According to the data of the Microbiological Criteria Directive of Turkish Codex (Türk Gıda Kodeksi, 2009a), L. monocytogenes must not be present in 25 g of meat and meat products. In a study carried out in Turkey, Listeria species were investigated in 100 chicken samples and it was reported that 17% of the chicken meat contained Listeria spp (Çiftçioğlu, 1992). Listeria spp. and Cl. perfringens are of great importance in poultry and ready-to-eat foods. Listeria spp. are a group of microorganisms destroyed of pasteurization, but they self-perpetuate at + 4 °C when heat treatment is insufficient. In the studies performed by various researchers on the products produced with the sous vide method, no detection of Cl. perfringensor Listeria species was reported (Gonzalez et al., 2004; Nyati, 2000). In addition, according to Roldan et al. (2012), Listeria spp. and Cl. spp counts were no detectable or were lower than log 1 cfu/g in sous vide applications after 6, 12, 24 h at 60, 70 and 80°C.

The pH value and microorganism activities are closely related (Erol, 2007). A study reported that no significant changes were observed in the pH value of a pork loin treated with the sous vide method (Diaz et al., 2008). TBA value is a measure of the oxidative degradation in foods and 0.5-2 mg MDA/kg have been described in sous vide meat-based dishes (Grigioni et al., 2000). Lipid oxidation can cause rancidity in meat products. Consumers are unlikely to detect these off-flavors in meat products at TBA values below a threshold of about 0.5 MDA/kg (Grayl et al., 1987). According to Wang et al. (2004), in chicken wings treated with the sous vide method and stored at +2 °C, the TBA value was below 2 mg MDA/kg at the end of the 7th week.

The descriptive data of the chicken meatball samples indicated that changes occurred in product characteristics during storage. Assessments of the taste of the product varied significantly (p<0.01) with storage time. Consumers preferred the day 0 product to the day 42 product in group B samples, but no differences were observed in A samples. The results of the present study therefore indicate that a sous vide chicken meatball can be stored for 42 days at 2°C and present acceptable sensory quality. The results of this study are supported by those obtained from the assessment of sous vide and other enhanced cook-chill chicken based products, particularly those containing a sauce component. Sous vide chicken a la king (Light et al., 1988), chicken ballotine (Schafheitle & Light, 1989), and chicken noodles in sauce (Cremer et al., 1985) are reported to retain sensory quality and consumer acceptance for 14, 21 and 28 days respectively. These studies suggest that a sauce component can mask changes in the sensory characteristics of sous vide meat products. Hence, the sauce component and the considerable content of herbs and spices in the chicken meatballs evaluated in the present study could explain why it remained acceptable for a longer period than other similar products reported in the literature.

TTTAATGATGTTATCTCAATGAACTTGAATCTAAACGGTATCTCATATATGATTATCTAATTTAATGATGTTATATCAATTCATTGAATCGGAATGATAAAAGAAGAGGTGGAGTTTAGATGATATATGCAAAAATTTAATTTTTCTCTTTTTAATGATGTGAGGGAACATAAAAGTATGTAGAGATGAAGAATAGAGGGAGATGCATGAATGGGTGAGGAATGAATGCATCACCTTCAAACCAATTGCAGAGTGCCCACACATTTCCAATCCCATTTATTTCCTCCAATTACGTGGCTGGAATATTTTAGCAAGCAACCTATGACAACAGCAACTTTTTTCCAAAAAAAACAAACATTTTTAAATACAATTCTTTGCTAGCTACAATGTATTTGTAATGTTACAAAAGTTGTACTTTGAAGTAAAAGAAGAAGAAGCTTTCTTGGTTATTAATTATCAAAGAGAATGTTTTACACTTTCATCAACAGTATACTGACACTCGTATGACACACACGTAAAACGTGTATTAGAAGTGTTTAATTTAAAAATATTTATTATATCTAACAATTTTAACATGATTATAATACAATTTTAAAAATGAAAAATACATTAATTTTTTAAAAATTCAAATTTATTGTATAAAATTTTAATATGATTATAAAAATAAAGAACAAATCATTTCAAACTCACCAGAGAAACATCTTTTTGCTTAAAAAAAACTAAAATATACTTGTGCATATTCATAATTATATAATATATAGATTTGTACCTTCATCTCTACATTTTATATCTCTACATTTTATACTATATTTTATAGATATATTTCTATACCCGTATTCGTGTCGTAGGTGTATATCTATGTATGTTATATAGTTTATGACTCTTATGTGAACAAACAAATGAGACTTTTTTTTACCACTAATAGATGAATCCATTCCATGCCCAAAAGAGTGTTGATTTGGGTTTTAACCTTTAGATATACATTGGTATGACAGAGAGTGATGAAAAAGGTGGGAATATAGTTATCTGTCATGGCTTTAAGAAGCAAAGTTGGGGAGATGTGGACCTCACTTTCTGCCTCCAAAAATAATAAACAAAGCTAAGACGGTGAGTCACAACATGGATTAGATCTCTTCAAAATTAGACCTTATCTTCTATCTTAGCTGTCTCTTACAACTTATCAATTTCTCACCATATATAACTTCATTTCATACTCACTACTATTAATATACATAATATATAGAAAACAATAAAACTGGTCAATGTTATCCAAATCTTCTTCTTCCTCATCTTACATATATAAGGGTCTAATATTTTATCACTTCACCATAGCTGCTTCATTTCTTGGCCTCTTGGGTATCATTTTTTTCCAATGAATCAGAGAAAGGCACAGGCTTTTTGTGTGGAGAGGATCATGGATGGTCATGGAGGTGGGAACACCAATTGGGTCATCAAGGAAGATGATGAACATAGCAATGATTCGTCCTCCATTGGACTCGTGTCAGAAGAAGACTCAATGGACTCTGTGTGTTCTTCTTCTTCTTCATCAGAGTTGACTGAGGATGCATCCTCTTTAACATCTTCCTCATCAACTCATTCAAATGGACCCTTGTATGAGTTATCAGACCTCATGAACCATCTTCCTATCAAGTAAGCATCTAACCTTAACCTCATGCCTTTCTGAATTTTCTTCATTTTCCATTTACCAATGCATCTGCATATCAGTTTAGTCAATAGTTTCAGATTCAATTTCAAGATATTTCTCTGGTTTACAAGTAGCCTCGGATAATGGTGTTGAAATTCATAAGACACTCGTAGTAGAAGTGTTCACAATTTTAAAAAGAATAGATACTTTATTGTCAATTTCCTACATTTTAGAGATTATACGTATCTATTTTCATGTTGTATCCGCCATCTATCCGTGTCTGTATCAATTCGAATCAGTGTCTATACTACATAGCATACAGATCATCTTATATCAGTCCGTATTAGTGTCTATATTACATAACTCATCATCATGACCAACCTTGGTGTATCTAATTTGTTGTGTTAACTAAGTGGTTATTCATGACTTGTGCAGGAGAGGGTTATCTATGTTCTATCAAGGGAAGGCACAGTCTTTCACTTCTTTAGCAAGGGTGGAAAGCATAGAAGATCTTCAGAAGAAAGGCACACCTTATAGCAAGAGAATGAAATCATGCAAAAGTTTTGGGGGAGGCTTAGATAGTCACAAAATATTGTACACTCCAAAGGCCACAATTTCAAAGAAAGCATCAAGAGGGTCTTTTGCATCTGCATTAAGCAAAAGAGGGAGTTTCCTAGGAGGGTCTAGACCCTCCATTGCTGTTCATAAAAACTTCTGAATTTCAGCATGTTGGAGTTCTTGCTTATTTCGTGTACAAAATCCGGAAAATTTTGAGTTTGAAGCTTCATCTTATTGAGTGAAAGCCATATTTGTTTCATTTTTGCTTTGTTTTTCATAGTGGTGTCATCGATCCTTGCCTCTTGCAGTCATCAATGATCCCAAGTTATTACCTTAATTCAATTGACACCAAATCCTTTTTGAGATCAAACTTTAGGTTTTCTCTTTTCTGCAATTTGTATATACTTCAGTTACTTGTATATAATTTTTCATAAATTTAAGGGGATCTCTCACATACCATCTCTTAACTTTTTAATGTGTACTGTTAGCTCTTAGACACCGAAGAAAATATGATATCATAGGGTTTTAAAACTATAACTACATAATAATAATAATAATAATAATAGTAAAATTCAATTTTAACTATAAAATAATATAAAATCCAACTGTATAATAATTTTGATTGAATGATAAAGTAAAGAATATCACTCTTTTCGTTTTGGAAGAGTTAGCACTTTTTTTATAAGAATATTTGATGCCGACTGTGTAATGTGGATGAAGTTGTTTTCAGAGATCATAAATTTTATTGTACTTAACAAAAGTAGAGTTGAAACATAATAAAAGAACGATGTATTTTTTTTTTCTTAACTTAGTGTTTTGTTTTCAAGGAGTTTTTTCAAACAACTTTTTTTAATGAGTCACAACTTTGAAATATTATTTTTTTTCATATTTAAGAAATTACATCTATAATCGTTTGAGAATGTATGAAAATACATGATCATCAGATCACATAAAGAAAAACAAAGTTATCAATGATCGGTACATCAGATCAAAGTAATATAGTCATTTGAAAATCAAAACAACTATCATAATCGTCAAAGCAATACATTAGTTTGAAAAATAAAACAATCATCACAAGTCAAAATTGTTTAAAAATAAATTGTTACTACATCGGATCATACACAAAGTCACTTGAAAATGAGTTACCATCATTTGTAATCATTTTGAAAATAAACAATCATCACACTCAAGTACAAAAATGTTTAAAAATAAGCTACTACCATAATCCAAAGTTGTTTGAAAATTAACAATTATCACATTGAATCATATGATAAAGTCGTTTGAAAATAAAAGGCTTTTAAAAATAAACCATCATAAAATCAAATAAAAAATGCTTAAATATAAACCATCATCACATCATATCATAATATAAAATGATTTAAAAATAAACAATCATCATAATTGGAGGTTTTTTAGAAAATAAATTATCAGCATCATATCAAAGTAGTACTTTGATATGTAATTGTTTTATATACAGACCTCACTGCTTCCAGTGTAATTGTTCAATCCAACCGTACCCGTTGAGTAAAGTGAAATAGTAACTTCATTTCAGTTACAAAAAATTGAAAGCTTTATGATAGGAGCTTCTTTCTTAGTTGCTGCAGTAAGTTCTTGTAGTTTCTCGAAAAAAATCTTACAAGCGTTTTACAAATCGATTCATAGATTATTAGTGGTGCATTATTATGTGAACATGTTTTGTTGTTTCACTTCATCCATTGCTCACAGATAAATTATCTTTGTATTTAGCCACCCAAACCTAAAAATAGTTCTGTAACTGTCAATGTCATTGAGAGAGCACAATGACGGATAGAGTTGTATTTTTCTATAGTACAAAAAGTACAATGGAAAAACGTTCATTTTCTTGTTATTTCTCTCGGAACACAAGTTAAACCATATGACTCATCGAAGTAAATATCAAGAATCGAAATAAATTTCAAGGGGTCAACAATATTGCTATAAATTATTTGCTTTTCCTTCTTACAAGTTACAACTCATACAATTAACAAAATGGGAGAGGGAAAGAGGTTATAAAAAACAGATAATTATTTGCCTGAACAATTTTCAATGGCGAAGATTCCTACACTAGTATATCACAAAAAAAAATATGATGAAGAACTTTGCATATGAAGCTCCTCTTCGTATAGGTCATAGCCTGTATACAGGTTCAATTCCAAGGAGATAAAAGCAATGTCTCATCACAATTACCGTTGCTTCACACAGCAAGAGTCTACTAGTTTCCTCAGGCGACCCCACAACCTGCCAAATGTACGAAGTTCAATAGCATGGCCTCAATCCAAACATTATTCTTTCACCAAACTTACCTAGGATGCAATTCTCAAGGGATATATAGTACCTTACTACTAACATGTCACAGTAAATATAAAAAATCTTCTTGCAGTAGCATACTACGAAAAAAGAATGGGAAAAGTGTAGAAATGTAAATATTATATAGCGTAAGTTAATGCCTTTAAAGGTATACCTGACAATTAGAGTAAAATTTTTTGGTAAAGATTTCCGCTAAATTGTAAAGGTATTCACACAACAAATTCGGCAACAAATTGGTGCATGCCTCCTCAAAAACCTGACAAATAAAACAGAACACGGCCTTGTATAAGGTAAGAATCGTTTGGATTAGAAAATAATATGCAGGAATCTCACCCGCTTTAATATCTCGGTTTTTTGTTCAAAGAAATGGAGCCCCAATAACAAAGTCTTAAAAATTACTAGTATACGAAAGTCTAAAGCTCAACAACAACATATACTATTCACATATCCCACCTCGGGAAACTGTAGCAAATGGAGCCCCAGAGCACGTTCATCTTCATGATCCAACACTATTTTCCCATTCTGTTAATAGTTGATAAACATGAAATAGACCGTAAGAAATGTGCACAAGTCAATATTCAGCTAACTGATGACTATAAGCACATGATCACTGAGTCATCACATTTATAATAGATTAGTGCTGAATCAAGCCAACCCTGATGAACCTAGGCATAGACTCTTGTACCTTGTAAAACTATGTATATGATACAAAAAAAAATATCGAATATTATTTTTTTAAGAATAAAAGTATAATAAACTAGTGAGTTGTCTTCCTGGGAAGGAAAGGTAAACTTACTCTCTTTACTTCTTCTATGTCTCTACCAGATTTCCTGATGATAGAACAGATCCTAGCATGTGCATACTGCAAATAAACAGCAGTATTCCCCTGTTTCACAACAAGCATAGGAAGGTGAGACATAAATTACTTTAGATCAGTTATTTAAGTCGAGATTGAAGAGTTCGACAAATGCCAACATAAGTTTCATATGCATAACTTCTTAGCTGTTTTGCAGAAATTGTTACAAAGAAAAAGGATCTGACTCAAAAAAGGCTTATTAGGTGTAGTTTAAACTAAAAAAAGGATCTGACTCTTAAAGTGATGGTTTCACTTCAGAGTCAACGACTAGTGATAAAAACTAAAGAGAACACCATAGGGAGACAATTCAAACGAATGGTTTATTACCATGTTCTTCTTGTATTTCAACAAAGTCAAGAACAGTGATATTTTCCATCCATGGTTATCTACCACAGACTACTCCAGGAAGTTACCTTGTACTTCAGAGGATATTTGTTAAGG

The results of the color measurement were very close to each other among the groups and days within a group. This may be due to the preparation of a single mixture of meatball batter for all groups. It was reported that the changes in color measurements are related to the components of the meatball batter and to the ratio of these components (Diaz et al., 2008).

Texture analysis of the meatball samples did not detect any differences among groups or days within a group. No data on the textural properties of sous vide cooked meat related storage time were found in literature. The sensory analysis was crucial for detecting texture changes as a function of storage temperature of sous vide cooked chicken meatballs, which became softer and flakier. This would mainly correspond to the protein degradation caused by chemical and enzymatic activity. Although heating at 70 °C inactivates part of the muscle proteases, residual protease activity continues in the refrigerated product. For example, heating up to 90 °C is necessary to prevent the texture of fish gels from deteriorating (Kim & Park, 2000). Hsu & Chung (1998), indicated a positive correlation between meat hardness and total food assessment, which means that consumers generally prefer harder texture for meat. However, higher values of the parameters measured in TPA (hardness, cohesiveness, springiness, and chewiness) do not necessarily mean better quality. Good textural qualities of meatballs should be determined together with a sensory test in order to establish the most suitable range preferred by consumers.


Chicken meat prepared as meatballs will fulfill the consumer convenience criteria for 70 days if heat treated at 90°C for 10 minutes and stored at +2 °C.


This study is supported by the Cumhuriyet University Scientific Research Projects Unit (Project No: M-431) and summarized from a Post Graduate Thesis.


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Received: January 2014; Accepted: August 2014

Corresponding author e-mail address Can ÖP University of Cumhuriyet, Faculty of Engineering, Department of Food, Sivas, Turkey E-mail: opcan@cumhurı